In 1990, the IAC General Assembly voted to adopt the terminology female genital mutilation and its acronym FGM to replace the euphemism ‘female circumcision’, during its General Assembly held in Addis Ababa. FGM has since been in usage by United Nations ECOSOC, African governments, African women and the international public.
In February 2003, the Inter-African Committee organised an International Conference entitled “Zero Tolerance to Female Genital Mutilation” that led to three major outcomes:
Madame Chantal Compaoré, the First Lady of Burkina Faso and Goodwill Ambassador of the Inter-African Committee, has made tremendous efforts in Africa and around the world advocating especially to the Heads of State, governments, international institutions, other development partners and communities against FGM.
In the 29 African countries where FGM is a traditional practice, the IAC national committees and other development partners have intensified actions to prevent FGM at local level.
In 1998 (Banjul, The Gambia), in 2001 (Dar-es-Salaam, Tanzania), in 2005 (Egypt and Burkina Faso) and in 2007 (Abidjan, Côte d’Ivoire), IAC organised four symposia respectively for religious leaders who created a Network of African Religious Leaders against FGM and for Development. This network has developed a practical guide for advocacy and sensitization on female genital mutilation.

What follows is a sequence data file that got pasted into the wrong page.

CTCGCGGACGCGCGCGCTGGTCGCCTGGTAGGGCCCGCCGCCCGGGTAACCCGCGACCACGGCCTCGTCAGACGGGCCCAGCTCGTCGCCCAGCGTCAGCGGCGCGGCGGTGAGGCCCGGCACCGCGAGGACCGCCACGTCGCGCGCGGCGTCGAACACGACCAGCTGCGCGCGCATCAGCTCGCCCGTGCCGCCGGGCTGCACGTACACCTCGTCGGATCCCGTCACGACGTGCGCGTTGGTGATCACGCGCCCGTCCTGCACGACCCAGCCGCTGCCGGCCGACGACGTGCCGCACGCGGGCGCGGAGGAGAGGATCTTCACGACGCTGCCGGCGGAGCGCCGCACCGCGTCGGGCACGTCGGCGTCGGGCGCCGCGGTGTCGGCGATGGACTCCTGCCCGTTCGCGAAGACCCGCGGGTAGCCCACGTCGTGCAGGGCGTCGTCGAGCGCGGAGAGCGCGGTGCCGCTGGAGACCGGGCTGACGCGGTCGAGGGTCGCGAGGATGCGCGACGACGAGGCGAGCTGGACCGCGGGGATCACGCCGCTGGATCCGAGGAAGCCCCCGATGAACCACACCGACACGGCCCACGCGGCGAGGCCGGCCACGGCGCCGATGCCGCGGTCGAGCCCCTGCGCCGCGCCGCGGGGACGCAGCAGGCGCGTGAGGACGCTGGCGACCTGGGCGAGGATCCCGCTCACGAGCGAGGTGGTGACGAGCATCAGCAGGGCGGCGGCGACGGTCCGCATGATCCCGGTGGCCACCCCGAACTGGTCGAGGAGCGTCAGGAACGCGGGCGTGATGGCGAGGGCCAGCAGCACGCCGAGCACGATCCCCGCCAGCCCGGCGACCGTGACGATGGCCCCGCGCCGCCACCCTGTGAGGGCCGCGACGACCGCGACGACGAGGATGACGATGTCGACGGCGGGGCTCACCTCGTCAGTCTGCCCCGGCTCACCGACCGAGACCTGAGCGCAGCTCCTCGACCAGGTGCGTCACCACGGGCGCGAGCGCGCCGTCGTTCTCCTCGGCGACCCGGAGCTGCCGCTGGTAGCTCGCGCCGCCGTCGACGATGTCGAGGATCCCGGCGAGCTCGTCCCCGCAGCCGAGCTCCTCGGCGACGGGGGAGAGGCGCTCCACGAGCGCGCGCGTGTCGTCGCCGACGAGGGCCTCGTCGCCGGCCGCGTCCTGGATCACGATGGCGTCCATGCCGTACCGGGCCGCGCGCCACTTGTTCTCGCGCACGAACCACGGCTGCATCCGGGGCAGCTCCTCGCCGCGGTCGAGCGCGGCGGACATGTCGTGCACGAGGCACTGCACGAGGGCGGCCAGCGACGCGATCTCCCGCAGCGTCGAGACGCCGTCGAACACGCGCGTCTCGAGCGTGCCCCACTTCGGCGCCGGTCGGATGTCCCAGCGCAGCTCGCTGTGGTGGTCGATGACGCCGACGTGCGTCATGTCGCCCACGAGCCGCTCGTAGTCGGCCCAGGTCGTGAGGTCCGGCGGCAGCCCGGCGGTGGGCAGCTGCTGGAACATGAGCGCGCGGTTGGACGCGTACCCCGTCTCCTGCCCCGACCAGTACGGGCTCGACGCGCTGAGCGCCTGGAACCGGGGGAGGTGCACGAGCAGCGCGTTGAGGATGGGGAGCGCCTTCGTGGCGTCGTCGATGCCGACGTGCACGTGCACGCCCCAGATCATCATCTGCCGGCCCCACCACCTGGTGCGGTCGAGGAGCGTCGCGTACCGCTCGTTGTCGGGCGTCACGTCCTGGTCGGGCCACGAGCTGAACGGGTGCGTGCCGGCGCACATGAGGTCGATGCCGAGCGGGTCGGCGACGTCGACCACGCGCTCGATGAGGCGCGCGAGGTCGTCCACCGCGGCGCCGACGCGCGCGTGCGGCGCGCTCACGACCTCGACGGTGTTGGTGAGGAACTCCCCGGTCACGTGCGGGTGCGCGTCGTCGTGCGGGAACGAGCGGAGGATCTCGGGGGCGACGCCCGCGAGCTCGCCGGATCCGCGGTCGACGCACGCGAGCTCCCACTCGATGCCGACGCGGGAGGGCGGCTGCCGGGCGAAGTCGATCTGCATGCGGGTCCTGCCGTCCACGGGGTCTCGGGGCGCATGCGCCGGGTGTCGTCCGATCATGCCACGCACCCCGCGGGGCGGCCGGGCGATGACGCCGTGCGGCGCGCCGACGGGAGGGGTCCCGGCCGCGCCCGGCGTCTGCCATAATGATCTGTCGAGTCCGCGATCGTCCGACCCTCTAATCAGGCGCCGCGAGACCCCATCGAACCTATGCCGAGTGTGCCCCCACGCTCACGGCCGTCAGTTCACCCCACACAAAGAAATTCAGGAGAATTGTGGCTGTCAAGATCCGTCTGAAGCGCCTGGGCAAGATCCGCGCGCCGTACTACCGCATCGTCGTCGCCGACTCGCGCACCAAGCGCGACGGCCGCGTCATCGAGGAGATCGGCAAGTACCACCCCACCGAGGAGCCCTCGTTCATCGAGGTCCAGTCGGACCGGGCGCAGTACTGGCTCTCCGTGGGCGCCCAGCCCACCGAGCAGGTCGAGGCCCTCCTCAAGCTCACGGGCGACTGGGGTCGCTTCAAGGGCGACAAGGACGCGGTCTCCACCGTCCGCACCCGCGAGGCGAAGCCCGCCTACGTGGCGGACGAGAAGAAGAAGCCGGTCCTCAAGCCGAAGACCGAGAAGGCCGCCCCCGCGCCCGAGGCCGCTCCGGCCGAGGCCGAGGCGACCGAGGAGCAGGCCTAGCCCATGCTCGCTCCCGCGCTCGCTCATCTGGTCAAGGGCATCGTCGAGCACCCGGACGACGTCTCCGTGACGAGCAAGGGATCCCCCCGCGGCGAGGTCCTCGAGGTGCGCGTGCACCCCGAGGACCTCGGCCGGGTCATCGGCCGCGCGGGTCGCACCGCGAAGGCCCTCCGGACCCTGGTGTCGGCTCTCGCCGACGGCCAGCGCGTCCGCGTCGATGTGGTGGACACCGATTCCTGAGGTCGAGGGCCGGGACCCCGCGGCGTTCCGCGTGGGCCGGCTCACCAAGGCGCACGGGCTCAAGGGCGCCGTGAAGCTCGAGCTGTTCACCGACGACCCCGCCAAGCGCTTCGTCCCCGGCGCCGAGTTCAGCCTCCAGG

Since 2000, the Inter-African Committee initiated the creation by young people from its 29 member countries, an African Regional Network of Youth for the elimination of female genital mutilation (FGM). The second forum of this network was held in November 2006, in Addis Ababa, and it resulted in the formulation of a youth programme for both national and regional levels.
The Inter-African Committee has also established a scientific committee to:
As a result of all the efforts made by the Inter-African Committee, the taboo surrounding FGM is broken and there is ground swell of people against FGM in Africa. 17 African countries have passed laws against FGM. As part of the culmination of extensive community outreach sessions, several public ceremonies have been observed where traditional excisers have laid down their knives and communities have openly made a declaration against FGM.